Mankiw's comparison of the 1.4 estimated spending multiplier from Valerie Ramey's study with the 3.0 estimated tax multiplier from the Romers' study is inappropriate. The two studies use very different methodologies. They are not comparable.
For example, the Ramey study on the effects of government spending--while a superb contribution to the literature, and one that I have assigned to my graduate students--does not fully control for the tax increases that often accompany spending increases. Thus it is very likely to understate the effects of spending increases alone: her study assesses the impact of the Korean-War military spending increase without taking account of the fact that it was accompanied by a large tax increase.

What Romer and Romer's study (and their earlier work on monetary policy) shows is not that tax cuts are uniquely effective, but rather that failing to consider the reasons for policy changes leads to underestimates of the effects of all types of stimulus. Because these issues of omitted variable bias are likely to be as strong for spending as for tax changes, the most reasonable interpretation of their paper is that all types of fiscal stimulus are more potent than conventional estimates would lead us to believe.

It is somewhat puzzling that Mankiw appears to believe that the Romers do think that tax multipliers are larger than spending multipliers, as they do not, and this is something that he could have very easily checked.

(emphasis added)
As DeLong says, this is all easily checked. So why is Miron pretending that Obama's own chief economic adviser has advanced arguments that she apparently ignored while crafting Obama's stimulus plan?

Also, why is Miron pretending that a massive reduction in the corporate income tax hasn't already been tried? During the Bush years, the effective corporate tax rate was reduced by adding loopholes and tax breaks. Did that increase overall tax revenues, as Miron asserts it would? According to the Center for Budget and Policy Priorities,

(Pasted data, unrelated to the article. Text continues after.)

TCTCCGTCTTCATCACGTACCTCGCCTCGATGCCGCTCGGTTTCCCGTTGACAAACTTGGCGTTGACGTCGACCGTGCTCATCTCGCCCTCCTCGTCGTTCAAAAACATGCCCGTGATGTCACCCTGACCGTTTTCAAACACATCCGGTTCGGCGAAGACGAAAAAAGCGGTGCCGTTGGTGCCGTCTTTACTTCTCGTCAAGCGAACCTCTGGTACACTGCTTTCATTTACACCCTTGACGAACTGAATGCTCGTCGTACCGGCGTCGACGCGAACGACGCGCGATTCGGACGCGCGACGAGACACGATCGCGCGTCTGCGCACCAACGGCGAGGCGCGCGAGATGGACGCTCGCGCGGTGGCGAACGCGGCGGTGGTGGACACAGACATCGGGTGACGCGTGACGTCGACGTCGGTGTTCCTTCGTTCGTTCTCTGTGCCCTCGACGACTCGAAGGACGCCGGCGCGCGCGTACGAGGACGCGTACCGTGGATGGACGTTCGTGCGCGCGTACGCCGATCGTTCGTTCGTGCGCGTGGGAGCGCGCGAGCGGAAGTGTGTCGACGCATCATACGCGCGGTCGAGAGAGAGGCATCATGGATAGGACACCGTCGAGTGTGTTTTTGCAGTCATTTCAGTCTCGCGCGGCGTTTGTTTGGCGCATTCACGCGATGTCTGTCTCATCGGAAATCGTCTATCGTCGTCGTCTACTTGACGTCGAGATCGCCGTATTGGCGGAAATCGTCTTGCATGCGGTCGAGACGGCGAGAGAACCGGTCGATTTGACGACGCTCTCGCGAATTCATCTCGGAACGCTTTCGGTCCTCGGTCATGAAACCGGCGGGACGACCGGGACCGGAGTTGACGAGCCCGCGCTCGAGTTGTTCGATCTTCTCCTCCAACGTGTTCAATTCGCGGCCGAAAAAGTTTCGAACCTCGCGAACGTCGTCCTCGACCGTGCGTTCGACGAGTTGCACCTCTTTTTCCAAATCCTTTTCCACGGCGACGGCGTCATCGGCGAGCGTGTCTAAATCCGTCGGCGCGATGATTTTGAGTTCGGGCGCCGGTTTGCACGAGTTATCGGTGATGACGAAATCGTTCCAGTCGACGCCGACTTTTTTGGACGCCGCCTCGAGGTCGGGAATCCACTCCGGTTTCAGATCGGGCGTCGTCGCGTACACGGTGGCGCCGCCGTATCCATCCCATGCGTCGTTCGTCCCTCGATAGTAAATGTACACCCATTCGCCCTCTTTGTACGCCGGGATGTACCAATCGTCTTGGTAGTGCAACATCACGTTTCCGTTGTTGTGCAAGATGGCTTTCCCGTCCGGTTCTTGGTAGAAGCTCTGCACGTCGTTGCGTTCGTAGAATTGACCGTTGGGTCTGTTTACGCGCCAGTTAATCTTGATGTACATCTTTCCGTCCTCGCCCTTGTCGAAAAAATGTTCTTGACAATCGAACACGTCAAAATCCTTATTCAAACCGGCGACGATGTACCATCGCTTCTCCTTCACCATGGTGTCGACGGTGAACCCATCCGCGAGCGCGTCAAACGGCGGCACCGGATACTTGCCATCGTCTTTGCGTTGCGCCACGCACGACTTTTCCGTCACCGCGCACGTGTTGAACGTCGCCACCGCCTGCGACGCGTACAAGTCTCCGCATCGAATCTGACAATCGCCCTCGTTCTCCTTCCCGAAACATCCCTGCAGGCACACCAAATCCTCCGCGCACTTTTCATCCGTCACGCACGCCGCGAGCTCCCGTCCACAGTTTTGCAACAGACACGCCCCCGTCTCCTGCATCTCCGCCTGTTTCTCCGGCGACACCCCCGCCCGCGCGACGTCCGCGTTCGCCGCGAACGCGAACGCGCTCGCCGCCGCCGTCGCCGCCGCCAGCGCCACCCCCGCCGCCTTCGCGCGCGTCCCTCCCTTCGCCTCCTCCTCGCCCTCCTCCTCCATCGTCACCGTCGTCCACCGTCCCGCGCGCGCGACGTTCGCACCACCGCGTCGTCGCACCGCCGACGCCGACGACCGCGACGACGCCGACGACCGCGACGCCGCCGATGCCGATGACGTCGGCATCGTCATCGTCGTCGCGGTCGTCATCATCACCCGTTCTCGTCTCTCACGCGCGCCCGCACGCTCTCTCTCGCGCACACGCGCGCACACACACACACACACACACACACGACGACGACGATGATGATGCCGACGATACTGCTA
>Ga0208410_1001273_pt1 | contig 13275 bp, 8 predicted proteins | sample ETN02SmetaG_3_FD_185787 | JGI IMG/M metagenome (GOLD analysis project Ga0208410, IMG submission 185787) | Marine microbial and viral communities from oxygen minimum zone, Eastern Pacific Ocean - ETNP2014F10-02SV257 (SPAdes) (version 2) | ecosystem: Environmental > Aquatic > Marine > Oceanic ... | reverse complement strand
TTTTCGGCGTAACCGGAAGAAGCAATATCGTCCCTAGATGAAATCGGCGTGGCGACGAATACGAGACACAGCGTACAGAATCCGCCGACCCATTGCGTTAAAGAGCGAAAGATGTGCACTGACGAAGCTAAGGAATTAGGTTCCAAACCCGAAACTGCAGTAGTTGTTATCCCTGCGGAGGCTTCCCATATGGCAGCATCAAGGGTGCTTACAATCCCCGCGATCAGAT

it did not:

A weak economy, new tax breaks, and aggressive tax sheltering have pushed corporate income tax receipts down to historically low levels, both relative to the size of the economy and as a share of total federal revenues. According to the most recent budget projections of the Congressional Budget Office, corporate revenues will remain at historically low levels even after the economy recovers, and even if the large new corporate tax breaks enacted in 2002 and 2003 are allowed to expire on schedule.
That study was written in 2003, and it came with a prediction that has, sadly, come true:

Deficits over the next decade are now projected to be enormous in size. A joint analysis by the Center on Budget and Policy Priorities, the Concord Coalition, and the Committee for Economic Development projects deficits totaling $5 trillion through 2013. An analysis by Brookings economists reaches a very similar conclusion, while Goldman Sachs projects deficits totaling $5.5 trillion. Despite the deteriorating fiscal outlook and the historically low corporate revenue collections we already face, Congress nonetheless seems poised to shower more tax breaks on corporations that would cause deficits to grow substantially larger over time.